How to Make the Best Classic Italian-American Red Sauce

I love this sauce. This is nostalgia. This is what I grew up eating. It was my window into Italian food. This is my mom’s food.

Today, I have a hard time calling this Italian food.

Whatever we should really call it, its delicious.

Pair this sauce with my Gluten-Free Pasta recipe for an affordable yet decadent meal!

After going to Italy and researching the food cultures there, this is a variation of a Napoli style red sauce that made it’s way across the Atlantic and into the abundance of the Americas. This sauce was crafted in New York and New Jersey from Italian immigrants. It’s roots are Italian, the ingredients are mostly Italian, but it just isn’t a widely used sauce in actual, well, you know, Italy.

This sauce is the history of my family served in a bowl. My grandma’s family emigrated from Italy around the turn of the century. People just like them came from all over to New York City to make a life here. They brought with them the inspirations from the Old Country but found a New World full of new ingredients and new wealth they had mostly never known.

It was not easy for them by any means, but within a generation Italians had cemented themselves as “real” Americans and contributed mightily to the palate of all Americans, Italian or not.

Italian-American food represents this leg of the journey, one that comes from the centuries of poverty and famine that many European foods are based in, but is no longer bound by rigorous tradition or periodic scarcity. When this diaspora reached American shores they found here the abundance to put meat in every sauce.

Nowadays, every tourist spot in Italy has learned to serve spaghetti with meatballs to cater to Americans but it is not traditionally found everywhere.

Italian food in Italy itself is generally fresh, seasonal, simple and local. This recipe for red sauce is rich, deep and complex.

That being said, and it bears repeating again. I LOVE this sauce.

Just don’t call it Italian food.


  • 1 large Canned Marzano Tomatoes
  • Extra Virgin Olive Oil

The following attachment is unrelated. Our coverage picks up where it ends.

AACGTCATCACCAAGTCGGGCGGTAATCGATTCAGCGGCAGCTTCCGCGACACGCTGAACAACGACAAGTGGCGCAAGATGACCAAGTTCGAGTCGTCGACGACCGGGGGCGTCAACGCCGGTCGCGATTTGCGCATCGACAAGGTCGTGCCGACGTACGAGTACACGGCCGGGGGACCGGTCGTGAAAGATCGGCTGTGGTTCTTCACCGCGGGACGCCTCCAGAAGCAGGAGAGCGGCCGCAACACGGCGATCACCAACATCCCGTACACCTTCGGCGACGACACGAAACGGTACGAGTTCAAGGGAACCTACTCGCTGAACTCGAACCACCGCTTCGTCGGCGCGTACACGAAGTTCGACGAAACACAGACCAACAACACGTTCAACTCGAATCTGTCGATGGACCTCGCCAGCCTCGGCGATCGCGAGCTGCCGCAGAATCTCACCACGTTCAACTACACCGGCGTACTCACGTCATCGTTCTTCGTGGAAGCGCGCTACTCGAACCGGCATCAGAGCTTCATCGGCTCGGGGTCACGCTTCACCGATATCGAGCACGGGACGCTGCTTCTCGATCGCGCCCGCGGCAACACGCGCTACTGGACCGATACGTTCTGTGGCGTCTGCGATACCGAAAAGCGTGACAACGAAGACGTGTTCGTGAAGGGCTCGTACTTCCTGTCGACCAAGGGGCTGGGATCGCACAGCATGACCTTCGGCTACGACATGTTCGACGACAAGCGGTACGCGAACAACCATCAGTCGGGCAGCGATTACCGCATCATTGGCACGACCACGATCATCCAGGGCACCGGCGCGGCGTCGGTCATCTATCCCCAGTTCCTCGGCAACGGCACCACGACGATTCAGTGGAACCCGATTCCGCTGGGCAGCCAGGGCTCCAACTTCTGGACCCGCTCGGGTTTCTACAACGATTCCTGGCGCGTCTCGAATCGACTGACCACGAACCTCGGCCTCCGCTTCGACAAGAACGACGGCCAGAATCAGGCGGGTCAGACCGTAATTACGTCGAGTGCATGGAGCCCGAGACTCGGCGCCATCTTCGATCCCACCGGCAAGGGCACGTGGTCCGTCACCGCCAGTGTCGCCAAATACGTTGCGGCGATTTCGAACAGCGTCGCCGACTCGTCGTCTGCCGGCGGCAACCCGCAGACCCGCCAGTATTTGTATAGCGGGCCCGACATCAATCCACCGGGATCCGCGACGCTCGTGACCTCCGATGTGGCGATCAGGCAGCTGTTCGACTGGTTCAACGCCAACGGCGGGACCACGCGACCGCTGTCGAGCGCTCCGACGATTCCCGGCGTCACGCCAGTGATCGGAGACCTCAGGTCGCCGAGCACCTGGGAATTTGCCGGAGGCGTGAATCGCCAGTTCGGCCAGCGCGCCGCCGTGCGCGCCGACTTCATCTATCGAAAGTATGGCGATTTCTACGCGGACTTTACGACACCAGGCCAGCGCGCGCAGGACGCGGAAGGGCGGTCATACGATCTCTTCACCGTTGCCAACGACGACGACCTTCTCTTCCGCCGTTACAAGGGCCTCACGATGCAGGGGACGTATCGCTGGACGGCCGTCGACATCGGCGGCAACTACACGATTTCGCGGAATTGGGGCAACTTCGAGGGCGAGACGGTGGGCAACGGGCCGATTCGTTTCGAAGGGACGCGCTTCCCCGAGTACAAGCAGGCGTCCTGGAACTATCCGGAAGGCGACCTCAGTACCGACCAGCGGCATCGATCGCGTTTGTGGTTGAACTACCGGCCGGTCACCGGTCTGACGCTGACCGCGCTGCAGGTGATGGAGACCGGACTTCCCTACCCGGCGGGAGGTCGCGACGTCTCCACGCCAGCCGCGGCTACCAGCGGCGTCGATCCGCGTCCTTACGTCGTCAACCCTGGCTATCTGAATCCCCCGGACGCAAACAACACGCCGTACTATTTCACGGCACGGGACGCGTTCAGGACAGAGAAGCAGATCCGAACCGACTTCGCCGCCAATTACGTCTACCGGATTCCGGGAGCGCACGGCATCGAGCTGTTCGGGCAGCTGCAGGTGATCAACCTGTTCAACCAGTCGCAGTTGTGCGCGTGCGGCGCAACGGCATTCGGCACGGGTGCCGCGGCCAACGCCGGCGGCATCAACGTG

• 1 small Onion & 1/2 head Garlic
  • 1/2 cup Red Wine
  • Fresh Basil, Thyme & Bay Leaf
  • Optional: 1/2 lb. Ground Beef or Turkey
  • 1 Tbsp. Tomato Paste
  • Parmesan Cheese + Rind
  • Salt, Black Pepper & Red Pepper
  • Brown Sugar

Tips and Options

Garlic isn’t featured that heavily across Italy. Shocking, I know. I was actually really surprised by this on my visit there as well. That deep, garlicy flavor we crave is absolutely present in this Italian-American red sauce just as we crave it!

My most common variation is to add ground meat. Again, meat like this in a pasta sauce is heretical to many Italian dishes but we love it here in the USA.

Ground turkey is lean and adds plenty of flavor. Ground beef is more deep and has more natural fat. You should use less olive oil if you’re using ground beef in the recipe to compensate.

To add meat to the recipe, brown the ground beef or turkey in the pan with olive oil as needed. Once browned, remove and add onion to soak up that amazing flavor. If not using meat, start with softening onions in a pan with olive oil.

For a lighter version omit the parmesan rind and tomato paste. “Brew” your seasonings, the basil, garlic and red pepper, with a cup of extra virgin olive oil in a separate pot. Like a tea. Then strain out the oil and mix the oil into the tomato sauce. Discard the aromatics.

For a heavier sauce, add a splash of Worcestershire sauce or balsamic vinegar. Or roast your garlic first, then add it to the sauce instead of adding it raw.

Fresh herbs make a huge difference. Your basil and bay leaf should be from a plant not a jar!

Fresh ground parmesan tastes so much better than pre-grated cheese. Plus they have to put stuff like potato flour in pre-ground cheese to keep it from clumping together. It alters the flavor. Buy a wedge of actual parmesan from Parma, Italy. Save the rind for this recipe.

Finally, no one recipe will ever work the same every time. The tomatoes will have more or less juice. Herbs will be of varying strength. The absolutely most important tip is Taste. As. You. Go.

There is no one set way to cook anything. Following a recipe to a “T” will bring different results.

Learn to taste, season and adjust as you go to get the sauce you want.

Red pepper adds heat. Basil adds sweetness. Not enough flavor? Add salt and cook longer.


Brown meat, remove from pan. Turkey may need a little olive oil while beef provides more of its own cooking juices. Save left over juices in pan to cook the onions.

Chop onion, mince garlic. Cook onions in more olive oil, using same pan as above, until soft, then add the garlic.

Add salt, pepper and red pepper to onions and garlic. Stir, don’t let the garlic burn.

Add in can of tomatoes and bring to a slow boil. Add in 1 tsp tomato paste, about a three inch parmesan wedge and 1/3 or so cup of red wine. Season with thyme. Stir gently to incorporate.

Add bay leaf. Taste, adjust seasonings as needed. Continue to simmer. The flavors will intensify over time.

Simmer and reduce for about 4 hours. The longer the better, more and more flavor will be imparted on the final product. I ideally get this sauce started before noon and have it later on for dinner.

Taste. Time. Taste again. Serve.

Garnish with Basil and more shredded Parmesan.


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